The various legal articles have bibliographies attached, but it may be convenient here to mention such general works on law, apart from the science of jurisprudence, as (for English law) Lord Halsbury's Laws of England (vol. i., 1907), The Encyclopaedia of the Laws of England, ed. Wood Renton (1907), Stephen's Commentaries on the Laws of England (1908), Brett's Commentaries on the present Laws of England (1896), Broom's Commentaries on the Common Law (1896) and Brodie-Innes's Comparative Principles of the Laws of England and Scotland (vol. i., 1903); and, for America, Bouvier's Law Dictionary, and Kent's Commentaries on American Law.

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Up to date as of January 15, 2010

Definition from Wiktionary, a free dictionary

See also law



Etymology 1

From the given name Lawrence.

Proper noun




  1. A patronymic surname.
  2. A diminutive of Lawrence.

Etymology 2

From Old English hlaw, a hill or burial mound.

Proper noun


  1. A topographic surname, perhaps originally meaning someone who lives near a burial mound.
  2. (Scottish) a conical hill

Etymology 3

Capitalized form of law.

Proper noun


  1. (Judaism) the Torah
  2. (Christianity) a generic term which can refer to the Divine commandments (primarily the Decalogue), the Old Testament in general or, most specifically, the Torah.


  • Anagrams of alw
  • awl


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GENERAL TOPICSAUSTRALIAN LAWProperty Law Development stage: 00% (as of August 1, 2005)CANADIAN LAWEvidence Development stage: 50% (as of Dec 18, 2005)Constitutional law Development stage: 25% (as of Dec 18, 2005)Copyright law Development stage: 25% (as of Dec 18, 2005)Trade-mark law Development stage: 25% (as of Dec 18, 2005)ENGLISH LAWCriminal Law Development stage: 25% (as of April 22, 2006)Contracts Law Development stage: 25% (as of May 8, 2006)Database Law Development stage: 75% (as of July 05, 2005)Taxation Development stage: 00% (as of Feb 04, 2006)JAPANESE LAWLaw and Government Development stage: 25% (as of July 21, 2006)US LAWCivil Procedure Development stage: 25% (as of April 22, 2006)Criminal Law Development stage: 25% (as of April 22, 2006)Copyright Law Development stage: 100% (as of Dec 16, 2005)Corporate Law Development stage: 25% (as of Dec 12, 2005)Income Tax Development stage: 50% (as of Dec 17, 2005)Patent Law Development stage: 100% (as of Dec 16, 2005)Torts CasebookDevelopment stage: 25% (as of May 8, 2006)Trademark Law Development stage: 100% (as of Dec 16, 2005)EUROPEAN LAWINTERNATIONAL LAW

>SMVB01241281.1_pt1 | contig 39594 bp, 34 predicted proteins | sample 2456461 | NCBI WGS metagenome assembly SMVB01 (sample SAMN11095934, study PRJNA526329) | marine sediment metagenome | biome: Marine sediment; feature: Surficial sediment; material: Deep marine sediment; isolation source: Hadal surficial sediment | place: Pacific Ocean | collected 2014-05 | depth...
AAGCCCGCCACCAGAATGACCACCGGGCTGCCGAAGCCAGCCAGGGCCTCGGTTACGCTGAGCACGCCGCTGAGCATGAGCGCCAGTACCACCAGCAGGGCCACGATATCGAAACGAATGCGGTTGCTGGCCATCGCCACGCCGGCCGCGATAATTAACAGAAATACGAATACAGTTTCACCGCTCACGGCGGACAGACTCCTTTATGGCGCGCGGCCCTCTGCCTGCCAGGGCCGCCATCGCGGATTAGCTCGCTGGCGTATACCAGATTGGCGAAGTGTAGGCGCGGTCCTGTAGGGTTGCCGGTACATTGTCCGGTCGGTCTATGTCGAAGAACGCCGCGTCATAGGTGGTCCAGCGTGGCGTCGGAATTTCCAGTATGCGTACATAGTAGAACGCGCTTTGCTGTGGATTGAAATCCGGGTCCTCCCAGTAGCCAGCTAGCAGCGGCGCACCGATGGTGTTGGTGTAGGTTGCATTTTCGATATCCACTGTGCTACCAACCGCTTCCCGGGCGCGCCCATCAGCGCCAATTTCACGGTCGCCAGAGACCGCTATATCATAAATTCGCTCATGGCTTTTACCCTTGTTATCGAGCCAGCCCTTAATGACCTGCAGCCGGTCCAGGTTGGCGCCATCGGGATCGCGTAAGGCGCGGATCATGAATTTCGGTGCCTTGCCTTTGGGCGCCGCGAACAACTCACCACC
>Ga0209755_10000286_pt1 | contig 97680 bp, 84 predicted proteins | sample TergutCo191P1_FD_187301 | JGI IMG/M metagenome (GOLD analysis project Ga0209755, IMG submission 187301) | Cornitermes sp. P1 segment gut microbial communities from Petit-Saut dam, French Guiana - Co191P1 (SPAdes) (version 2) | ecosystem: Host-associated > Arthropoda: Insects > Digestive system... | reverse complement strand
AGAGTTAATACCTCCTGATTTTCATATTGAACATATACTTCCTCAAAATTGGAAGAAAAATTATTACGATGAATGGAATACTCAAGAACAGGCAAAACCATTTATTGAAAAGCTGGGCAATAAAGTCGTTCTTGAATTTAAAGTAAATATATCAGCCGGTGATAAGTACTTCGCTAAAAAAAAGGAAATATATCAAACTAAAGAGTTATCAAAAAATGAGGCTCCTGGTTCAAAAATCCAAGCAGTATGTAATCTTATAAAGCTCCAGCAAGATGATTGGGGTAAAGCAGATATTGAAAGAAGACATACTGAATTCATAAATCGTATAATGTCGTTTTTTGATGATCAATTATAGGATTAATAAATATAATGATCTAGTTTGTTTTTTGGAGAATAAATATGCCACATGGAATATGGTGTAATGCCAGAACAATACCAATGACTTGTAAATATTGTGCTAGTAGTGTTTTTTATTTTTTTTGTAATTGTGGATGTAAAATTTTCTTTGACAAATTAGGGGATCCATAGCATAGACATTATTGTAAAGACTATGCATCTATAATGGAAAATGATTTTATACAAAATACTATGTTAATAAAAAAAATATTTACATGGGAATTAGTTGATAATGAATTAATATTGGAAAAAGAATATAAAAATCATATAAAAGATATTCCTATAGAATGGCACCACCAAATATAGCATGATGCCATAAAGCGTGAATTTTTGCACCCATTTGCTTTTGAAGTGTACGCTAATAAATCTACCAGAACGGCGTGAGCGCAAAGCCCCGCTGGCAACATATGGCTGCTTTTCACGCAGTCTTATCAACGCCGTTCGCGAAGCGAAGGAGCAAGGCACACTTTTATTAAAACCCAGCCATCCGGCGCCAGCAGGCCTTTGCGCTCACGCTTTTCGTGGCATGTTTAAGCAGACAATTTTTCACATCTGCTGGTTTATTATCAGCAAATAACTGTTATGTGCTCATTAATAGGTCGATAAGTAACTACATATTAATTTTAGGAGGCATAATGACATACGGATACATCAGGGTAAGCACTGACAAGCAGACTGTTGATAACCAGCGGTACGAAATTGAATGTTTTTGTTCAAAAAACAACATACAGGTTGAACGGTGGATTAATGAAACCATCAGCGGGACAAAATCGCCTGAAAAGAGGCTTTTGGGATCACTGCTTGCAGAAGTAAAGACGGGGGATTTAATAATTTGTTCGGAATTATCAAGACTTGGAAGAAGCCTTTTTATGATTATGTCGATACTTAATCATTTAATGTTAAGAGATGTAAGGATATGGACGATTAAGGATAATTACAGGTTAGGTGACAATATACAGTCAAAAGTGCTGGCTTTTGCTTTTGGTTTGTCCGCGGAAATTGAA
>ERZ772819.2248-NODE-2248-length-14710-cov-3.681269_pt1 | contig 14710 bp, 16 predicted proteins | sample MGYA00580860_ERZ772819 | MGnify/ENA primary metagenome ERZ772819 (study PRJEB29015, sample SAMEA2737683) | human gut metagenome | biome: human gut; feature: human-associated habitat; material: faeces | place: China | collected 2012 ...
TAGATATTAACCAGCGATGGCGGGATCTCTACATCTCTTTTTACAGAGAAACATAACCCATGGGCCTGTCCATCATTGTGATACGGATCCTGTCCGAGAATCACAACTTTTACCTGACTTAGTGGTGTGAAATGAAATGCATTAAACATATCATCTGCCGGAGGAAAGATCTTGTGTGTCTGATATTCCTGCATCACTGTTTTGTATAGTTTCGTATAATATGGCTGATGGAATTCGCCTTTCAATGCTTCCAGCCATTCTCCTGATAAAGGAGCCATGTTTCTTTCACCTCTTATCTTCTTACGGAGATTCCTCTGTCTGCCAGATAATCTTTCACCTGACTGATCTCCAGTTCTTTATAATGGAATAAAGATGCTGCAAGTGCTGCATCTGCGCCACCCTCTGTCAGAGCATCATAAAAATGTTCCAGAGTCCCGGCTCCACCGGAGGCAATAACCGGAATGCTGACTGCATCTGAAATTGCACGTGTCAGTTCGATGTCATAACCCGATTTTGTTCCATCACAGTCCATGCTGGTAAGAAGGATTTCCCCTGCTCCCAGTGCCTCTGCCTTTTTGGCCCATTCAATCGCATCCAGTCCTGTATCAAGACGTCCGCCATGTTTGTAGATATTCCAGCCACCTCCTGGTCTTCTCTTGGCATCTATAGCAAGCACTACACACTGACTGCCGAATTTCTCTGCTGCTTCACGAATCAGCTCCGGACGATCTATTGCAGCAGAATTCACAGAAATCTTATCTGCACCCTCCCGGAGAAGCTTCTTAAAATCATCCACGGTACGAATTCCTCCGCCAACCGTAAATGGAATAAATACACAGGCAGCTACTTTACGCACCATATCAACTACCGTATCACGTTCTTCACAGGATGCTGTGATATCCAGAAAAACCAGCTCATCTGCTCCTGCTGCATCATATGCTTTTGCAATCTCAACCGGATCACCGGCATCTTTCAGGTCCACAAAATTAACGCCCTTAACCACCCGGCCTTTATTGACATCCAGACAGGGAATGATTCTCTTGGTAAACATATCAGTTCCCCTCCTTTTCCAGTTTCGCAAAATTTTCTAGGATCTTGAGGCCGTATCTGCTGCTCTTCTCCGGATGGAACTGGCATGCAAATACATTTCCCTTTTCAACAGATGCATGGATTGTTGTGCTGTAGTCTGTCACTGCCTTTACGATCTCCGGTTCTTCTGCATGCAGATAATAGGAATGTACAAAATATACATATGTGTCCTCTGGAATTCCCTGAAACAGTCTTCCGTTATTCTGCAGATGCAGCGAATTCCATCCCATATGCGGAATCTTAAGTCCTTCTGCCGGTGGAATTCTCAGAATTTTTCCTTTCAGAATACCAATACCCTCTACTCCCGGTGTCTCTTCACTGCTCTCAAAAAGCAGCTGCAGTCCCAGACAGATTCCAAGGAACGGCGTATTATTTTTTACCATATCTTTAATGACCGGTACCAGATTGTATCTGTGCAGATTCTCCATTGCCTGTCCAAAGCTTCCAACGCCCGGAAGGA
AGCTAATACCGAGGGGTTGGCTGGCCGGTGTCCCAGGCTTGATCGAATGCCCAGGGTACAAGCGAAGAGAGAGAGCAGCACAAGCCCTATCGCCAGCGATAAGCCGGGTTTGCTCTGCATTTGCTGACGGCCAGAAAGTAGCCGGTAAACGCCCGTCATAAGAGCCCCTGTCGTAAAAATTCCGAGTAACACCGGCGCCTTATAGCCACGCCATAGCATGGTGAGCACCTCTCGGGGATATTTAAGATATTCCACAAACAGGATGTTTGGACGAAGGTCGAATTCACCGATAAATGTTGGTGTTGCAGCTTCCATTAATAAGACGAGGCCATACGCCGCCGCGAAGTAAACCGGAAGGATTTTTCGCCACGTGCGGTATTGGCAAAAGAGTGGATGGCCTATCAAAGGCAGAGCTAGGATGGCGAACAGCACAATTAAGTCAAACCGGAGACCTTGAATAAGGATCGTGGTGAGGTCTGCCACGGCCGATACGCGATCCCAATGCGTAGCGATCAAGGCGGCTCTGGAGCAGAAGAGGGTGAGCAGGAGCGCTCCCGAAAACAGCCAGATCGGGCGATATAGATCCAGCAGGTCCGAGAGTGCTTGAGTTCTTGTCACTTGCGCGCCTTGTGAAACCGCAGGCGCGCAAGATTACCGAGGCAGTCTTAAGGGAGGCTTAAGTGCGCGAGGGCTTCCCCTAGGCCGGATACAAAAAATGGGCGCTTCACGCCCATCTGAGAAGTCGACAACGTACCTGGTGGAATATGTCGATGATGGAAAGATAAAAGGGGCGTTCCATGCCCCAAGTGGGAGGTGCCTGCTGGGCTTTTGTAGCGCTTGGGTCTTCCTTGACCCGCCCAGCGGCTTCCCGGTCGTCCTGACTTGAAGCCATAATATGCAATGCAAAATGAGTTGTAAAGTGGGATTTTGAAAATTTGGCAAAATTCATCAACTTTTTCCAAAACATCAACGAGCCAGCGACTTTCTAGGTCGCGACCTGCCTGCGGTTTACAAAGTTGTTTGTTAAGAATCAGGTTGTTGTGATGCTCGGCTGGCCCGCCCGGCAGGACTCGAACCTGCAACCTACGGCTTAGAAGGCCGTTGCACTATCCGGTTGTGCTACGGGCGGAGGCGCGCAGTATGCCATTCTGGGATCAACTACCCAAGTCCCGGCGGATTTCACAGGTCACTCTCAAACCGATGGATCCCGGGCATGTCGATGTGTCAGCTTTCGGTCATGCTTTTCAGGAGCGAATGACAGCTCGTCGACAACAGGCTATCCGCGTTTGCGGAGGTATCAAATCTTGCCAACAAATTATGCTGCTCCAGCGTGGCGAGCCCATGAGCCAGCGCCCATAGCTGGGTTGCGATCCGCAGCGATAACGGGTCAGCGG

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Up to date as of January 23, 2010

From BibleWiki

a rule of action. (1.) The Law of Nature is the will of God as to human conduct, founded on the moral difference of things, and discoverable by natural light (Rom. 1:20; 2:14, 15). This law binds all men at all times. It is generally designated by the term conscience, or the capacity of being influenced by the moral relations of things.

The Law as stated in Matthew 5:17,18 and 19 is the Law spoken by Father God and written by Moses in the first five books of the Bible. This becomes clear when we understand that Jesus was a Jew speaking to Jews. When a Jew speaks of the Old Testement, it is called the Law (of Moses), the Prophets and the Writtings (biblical history); by acronym, the combined three parts are known as the Tanakh in Hebrew. In this case, Jesus was only talking about the Law spoken by Father God and written by Moses in the first five books of the Bible and the written record of the Prophets of God. If one reads the verses after the TEN COMMANDMENTS, one will see that Father God continues the commandments, there are 613 commandments in the Law.